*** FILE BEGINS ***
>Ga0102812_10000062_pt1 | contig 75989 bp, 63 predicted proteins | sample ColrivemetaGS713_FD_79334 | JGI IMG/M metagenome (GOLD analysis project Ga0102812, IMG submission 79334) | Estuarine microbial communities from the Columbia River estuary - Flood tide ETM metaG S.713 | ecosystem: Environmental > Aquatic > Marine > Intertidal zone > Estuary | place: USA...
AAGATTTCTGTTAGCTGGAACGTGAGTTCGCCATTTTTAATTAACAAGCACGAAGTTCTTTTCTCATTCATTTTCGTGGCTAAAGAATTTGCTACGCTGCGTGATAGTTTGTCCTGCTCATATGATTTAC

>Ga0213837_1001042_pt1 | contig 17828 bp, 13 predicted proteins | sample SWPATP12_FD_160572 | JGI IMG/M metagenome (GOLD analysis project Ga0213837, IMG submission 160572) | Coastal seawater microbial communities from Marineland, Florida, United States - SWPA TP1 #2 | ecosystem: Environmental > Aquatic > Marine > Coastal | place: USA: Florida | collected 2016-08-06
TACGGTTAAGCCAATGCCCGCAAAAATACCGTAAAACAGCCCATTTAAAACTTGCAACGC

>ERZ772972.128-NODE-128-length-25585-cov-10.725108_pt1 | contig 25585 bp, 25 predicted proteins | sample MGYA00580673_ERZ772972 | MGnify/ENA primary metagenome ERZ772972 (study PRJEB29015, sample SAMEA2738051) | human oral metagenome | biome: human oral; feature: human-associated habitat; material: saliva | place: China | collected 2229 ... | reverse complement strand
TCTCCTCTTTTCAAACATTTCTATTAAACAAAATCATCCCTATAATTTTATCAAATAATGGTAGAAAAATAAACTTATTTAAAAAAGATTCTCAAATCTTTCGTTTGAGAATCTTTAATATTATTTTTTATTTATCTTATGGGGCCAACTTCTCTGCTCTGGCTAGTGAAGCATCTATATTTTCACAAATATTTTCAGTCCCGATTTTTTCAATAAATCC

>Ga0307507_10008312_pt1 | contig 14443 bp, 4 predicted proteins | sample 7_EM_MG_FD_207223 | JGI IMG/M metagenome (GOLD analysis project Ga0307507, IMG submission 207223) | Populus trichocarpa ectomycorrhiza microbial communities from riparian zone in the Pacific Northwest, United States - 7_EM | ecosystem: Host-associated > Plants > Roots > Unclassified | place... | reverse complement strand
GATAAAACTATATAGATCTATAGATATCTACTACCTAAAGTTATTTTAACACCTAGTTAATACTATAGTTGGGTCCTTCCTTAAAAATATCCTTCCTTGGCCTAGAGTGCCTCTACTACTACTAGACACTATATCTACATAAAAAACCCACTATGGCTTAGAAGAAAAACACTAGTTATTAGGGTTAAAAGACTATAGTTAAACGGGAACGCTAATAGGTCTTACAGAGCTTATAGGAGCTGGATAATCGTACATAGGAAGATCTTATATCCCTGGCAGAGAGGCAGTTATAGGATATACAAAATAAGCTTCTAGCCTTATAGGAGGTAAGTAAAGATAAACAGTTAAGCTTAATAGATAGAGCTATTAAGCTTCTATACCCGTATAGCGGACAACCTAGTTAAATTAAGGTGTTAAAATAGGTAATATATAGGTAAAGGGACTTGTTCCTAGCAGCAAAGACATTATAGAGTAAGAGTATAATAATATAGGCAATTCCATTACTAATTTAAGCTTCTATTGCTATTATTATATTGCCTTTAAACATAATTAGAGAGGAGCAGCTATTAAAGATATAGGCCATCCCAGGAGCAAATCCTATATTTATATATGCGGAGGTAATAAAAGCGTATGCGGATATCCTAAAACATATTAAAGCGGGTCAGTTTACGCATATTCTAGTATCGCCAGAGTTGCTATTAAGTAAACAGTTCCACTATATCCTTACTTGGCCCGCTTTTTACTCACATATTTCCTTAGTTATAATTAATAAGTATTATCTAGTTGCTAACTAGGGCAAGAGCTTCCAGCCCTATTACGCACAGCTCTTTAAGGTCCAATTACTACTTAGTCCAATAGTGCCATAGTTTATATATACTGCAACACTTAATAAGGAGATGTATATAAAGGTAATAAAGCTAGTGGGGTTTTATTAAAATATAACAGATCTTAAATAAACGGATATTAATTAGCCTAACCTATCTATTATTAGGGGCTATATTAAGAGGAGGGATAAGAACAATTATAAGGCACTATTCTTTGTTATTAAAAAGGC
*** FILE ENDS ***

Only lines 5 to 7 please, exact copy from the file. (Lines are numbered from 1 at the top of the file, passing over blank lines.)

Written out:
>ERZ772972.128-NODE-128-length-25585-cov-10.725108_pt1 | contig 25585 bp, 25 predicted proteins | sample MGYA00580673_ERZ772972 | MGnify/ENA primary metagenome ERZ772972 (study PRJEB29015, sample SAMEA2738051) | human oral metagenome | biome: human oral; feature: human-associated habitat; material: saliva | place: China | collected 2229 ... | reverse complement strand
TCTCCTCTTTTCAAACATTTCTATTAAACAAAATCATCCCTATAATTTTATCAAATAATGGTAGAAAAATAAACTTATTTAAAAAAGATTCTCAAATCTTTCGTTTGAGAATCTTTAATATTATTTTTTATTTATCTTATGGGGCCAACTTCTCTGCTCTGGCTAGTGAAGCATCTATATTTTCACAAATATTTTCAGTCCCGATTTTTTCAATAAATCC

>Ga0307507_10008312_pt1 | contig 14443 bp, 4 predicted proteins | sample 7_EM_MG_FD_207223 | JGI IMG/M metagenome (GOLD analysis project Ga0307507, IMG submission 207223) | Populus trichocarpa ectomycorrhiza microbial communities from riparian zone in the Pacific Northwest, United States - 7_EM | ecosystem: Host-associated > Plants > Roots > Unclassified | place... | reverse complement strand